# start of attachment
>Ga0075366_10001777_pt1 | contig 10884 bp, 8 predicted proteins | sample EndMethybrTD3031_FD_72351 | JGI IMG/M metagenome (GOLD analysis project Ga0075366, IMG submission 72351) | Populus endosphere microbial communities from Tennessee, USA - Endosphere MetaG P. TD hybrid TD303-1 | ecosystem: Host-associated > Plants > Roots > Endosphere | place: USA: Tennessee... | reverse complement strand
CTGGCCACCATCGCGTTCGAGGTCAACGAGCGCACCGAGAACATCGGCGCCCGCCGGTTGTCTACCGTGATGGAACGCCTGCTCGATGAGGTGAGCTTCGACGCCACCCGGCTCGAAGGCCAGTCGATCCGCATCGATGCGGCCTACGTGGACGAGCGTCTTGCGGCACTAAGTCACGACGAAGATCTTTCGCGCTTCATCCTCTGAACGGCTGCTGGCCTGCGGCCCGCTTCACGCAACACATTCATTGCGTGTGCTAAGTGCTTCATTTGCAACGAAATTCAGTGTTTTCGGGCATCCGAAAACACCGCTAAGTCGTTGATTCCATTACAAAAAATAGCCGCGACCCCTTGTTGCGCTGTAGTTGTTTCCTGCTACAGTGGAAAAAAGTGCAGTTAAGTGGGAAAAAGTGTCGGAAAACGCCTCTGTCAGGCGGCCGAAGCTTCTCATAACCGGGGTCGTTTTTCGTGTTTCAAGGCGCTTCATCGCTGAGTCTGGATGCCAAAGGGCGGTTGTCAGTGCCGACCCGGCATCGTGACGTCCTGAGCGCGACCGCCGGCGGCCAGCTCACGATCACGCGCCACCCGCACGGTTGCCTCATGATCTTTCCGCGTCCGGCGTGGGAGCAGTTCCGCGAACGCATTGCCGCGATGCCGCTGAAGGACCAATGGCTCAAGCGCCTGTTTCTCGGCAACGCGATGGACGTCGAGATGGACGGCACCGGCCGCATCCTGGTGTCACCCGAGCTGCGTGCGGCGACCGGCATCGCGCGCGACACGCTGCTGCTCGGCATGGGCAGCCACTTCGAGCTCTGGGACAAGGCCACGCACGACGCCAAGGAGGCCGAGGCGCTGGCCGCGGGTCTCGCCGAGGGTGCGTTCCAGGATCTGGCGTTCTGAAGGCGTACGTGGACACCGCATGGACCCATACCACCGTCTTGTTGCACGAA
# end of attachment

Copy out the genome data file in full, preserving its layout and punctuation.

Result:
>Ga0075366_10001777_pt1 | contig 10884 bp, 8 predicted proteins | sample EndMethybrTD3031_FD_72351 | JGI IMG/M metagenome (GOLD analysis project Ga0075366, IMG submission 72351) | Populus endosphere microbial communities from Tennessee, USA - Endosphere MetaG P. TD hybrid TD303-1 | ecosystem: Host-associated > Plants > Roots > Endosphere | place: USA: Tennessee... | reverse complement strand
CTGGCCACCATCGCGTTCGAGGTCAACGAGCGCACCGAGAACATCGGCGCCCGCCGGTTGTCTACCGTGATGGAACGCCTGCTCGATGAGGTGAGCTTCGACGCCACCCGGCTCGAAGGCCAGTCGATCCGCATCGATGCGGCCTACGTGGACGAGCGTCTTGCGGCACTAAGTCACGACGAAGATCTTTCGCGCTTCATCCTCTGAACGGCTGCTGGCCTGCGGCCCGCTTCACGCAACACATTCATTGCGTGTGCTAAGTGCTTCATTTGCAACGAAATTCAGTGTTTTCGGGCATCCGAAAACACCGCTAAGTCGTTGATTCCATTACAAAAAATAGCCGCGACCCCTTGTTGCGCTGTAGTTGTTTCCTGCTACAGTGGAAAAAAGTGCAGTTAAGTGGGAAAAAGTGTCGGAAAACGCCTCTGTCAGGCGGCCGAAGCTTCTCATAACCGGGGTCGTTTTTCGTGTTTCAAGGCGCTTCATCGCTGAGTCTGGATGCCAAAGGGCGGTTGTCAGTGCCGACCCGGCATCGTGACGTCCTGAGCGCGACCGCCGGCGGCCAGCTCACGATCACGCGCCACCCGCACGGTTGCCTCATGATCTTTCCGCGTCCGGCGTGGGAGCAGTTCCGCGAACGCATTGCCGCGATGCCGCTGAAGGACCAATGGCTCAAGCGCCTGTTTCTCGGCAACGCGATGGACGTCGAGATGGACGGCACCGGCCGCATCCTGGTGTCACCCGAGCTGCGTGCGGCGACCGGCATCGCGCGCGACACGCTGCTGCTCGGCATGGGCAGCCACTTCGAGCTCTGGGACAAGGCCACGCACGACGCCAAGGAGGCCGAGGCGCTGGCCGCGGGTCTCGCCGAGGGTGCGTTCCAGGATCTGGCGTTCTGAAGGCGTACGTGGACACCGCATGGACCCATACCACCGTCTTGTTGCACGAA